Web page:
We don’t see too many women entrepreneurs, or at least, too many successful women entrepreneurs because somewhere while chasing their dreams, they’re pulled back and made to fulfil her duties even before she can get her plan to be a successful social entrepreneur in place. Work is always secondary, and when it happens, a woman is made to feel like it’s some rare gift she’s been blessed with. It is not banal, normal or even acceptable. It is not done when she starts to or desires to give it as much time and attention as her home and family.

The fact that apart from men, most women today themselves look down on other women who seem ‘too big for their boots’ is proof enough of the mindsets we grapple with.

Not that women haven’t already done it, but it would take a lot more women with passion and conviction to change this. From education to voting rights, we got it all for ourselves. We’ve always been multitaskers; we just need to fight a little harder to make our place. Remember: it’s never too late.

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International Young Creative Entrepreneur (YCE) Award Programme

An Overview – what is YCE?

  • YCE identifies and connects a global network of innovative emerging entrepreneurs in the creative and cultural sector.
  • It champions those who find new ways to take creative work to audiences and communities – e.g. new models of production, distribution, value – and highlights the wider social, economic and cultural benefits in doing so.
  • It is about demonstrating leadership to develop the creative sector and cultural market.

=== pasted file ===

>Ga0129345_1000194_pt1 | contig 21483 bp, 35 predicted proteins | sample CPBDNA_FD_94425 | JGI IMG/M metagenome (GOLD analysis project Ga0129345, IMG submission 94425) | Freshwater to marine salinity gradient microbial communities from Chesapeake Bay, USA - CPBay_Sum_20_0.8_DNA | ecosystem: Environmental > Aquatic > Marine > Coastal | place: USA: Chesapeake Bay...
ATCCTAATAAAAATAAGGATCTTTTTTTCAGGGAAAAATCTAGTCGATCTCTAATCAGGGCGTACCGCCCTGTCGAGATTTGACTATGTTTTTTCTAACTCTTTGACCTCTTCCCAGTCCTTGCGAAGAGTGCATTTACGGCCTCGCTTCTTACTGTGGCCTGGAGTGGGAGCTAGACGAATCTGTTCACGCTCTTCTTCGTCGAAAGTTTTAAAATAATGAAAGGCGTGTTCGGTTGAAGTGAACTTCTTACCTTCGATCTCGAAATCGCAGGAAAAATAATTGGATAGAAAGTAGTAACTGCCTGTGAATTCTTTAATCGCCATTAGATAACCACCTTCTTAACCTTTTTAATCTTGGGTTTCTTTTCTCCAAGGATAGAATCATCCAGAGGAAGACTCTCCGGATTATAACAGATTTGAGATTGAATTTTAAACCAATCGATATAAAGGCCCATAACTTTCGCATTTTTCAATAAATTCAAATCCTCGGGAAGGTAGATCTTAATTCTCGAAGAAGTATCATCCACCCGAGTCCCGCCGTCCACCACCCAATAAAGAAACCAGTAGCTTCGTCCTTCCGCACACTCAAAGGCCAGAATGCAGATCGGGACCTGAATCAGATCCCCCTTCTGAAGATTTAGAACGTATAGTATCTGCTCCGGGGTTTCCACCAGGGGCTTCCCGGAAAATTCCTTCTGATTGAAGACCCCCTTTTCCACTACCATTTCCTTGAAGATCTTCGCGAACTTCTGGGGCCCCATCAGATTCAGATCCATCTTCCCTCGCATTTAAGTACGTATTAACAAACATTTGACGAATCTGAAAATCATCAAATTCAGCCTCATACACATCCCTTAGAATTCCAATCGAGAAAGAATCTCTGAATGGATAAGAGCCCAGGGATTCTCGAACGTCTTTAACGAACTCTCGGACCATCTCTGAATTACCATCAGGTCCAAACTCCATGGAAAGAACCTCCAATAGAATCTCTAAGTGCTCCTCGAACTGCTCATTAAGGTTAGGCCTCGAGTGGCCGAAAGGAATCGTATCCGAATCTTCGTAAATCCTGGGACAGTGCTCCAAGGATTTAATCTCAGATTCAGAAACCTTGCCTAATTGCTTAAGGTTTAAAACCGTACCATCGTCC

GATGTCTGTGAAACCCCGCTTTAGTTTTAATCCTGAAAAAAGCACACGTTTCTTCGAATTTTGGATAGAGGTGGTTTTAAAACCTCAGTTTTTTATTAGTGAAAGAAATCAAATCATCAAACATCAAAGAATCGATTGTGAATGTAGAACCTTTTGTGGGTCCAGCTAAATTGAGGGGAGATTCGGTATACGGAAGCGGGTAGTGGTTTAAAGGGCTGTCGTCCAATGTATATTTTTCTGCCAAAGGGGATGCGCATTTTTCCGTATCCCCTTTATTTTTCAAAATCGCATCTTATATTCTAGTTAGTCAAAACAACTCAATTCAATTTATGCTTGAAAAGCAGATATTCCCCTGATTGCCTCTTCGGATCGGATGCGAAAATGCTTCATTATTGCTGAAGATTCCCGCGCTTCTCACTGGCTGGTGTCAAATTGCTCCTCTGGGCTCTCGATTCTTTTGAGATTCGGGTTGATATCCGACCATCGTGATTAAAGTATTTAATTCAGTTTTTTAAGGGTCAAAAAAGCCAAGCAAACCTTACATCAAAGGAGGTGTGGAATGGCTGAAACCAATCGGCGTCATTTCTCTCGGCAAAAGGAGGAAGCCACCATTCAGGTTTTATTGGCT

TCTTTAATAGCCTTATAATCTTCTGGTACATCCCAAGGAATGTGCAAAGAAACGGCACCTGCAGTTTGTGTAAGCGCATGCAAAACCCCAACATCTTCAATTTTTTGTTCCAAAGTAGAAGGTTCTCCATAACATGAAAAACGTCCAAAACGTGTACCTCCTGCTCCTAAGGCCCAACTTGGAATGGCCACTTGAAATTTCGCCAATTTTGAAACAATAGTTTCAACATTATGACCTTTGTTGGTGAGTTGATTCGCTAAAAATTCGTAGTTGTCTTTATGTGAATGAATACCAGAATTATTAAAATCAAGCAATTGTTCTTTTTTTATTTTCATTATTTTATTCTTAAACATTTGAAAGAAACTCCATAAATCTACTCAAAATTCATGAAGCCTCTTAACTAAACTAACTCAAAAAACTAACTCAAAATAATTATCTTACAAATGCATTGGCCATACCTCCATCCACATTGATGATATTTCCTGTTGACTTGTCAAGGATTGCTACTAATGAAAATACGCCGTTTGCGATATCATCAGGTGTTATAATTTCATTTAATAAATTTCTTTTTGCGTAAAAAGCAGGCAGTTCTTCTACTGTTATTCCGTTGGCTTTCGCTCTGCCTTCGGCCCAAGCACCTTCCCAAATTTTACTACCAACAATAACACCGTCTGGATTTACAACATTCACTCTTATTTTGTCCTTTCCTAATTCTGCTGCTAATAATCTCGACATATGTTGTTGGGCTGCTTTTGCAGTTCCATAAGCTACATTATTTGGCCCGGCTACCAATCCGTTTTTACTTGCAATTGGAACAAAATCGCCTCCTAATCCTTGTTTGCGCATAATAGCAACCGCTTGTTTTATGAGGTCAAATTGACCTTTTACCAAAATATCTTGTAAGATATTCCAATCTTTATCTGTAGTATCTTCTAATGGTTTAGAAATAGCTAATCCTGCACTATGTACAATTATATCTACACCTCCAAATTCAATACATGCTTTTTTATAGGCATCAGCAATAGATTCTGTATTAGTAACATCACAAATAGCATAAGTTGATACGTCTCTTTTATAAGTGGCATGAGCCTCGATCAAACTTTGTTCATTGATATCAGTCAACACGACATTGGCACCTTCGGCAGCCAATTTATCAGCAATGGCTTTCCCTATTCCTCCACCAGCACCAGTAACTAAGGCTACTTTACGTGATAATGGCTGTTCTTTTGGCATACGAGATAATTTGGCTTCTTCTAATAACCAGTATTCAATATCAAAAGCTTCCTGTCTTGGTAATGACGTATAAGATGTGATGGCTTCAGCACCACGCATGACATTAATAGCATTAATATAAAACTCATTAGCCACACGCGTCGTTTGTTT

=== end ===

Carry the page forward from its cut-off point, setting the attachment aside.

• YCE presents opportunities for networking, skills sharing and development, peer learning, resources, and inspiration.
  • Above all, YCE is a mindset. It’s about taking risks, seeing opportunities and doing something one is passionate about.

Objectives

  • Creative entrepreneurs are primary agents in the dissemination of new creative ideas and cultural experiences. As such they are multipliers in the context of cultural relations.
  • To extend both the understanding of what local audiences are interested in and looking for and how to engage those audiences with new ideas. The YCE network provides vital intelligence that allows shaping the local offer more effectively.
  • To develop useful relationships with entrepreneurial individuals who present new ideas for partnership, collaboration and potentially new funding streams to take forward relationships/projects with greater local relevance and sustainability embedded in them.
  • Through wider engagement and nurturing, investment in this programme and the opportunities that arise from it, this network of YCEs has become a central vehicle for the cultural relations agenda, not just in the arts and creative economy, but a wider engagement that links many strands of British Council activity purposefully together.

Outputs 

A cadre of innovative international entrepreneurs engaged with the UK

leading to:

  • Better market understanding about the creative and cultural economy in the UK and participating countries and improved cultural relations

leading to:

  • The flow of more cultural work between the UK and participating countries

through:

  • The development of a more skilled and entrepreneurial creative sector around the world, with a healthy independent sector able to fund new cultural activities and creative business, with the interest and abilities to work internationally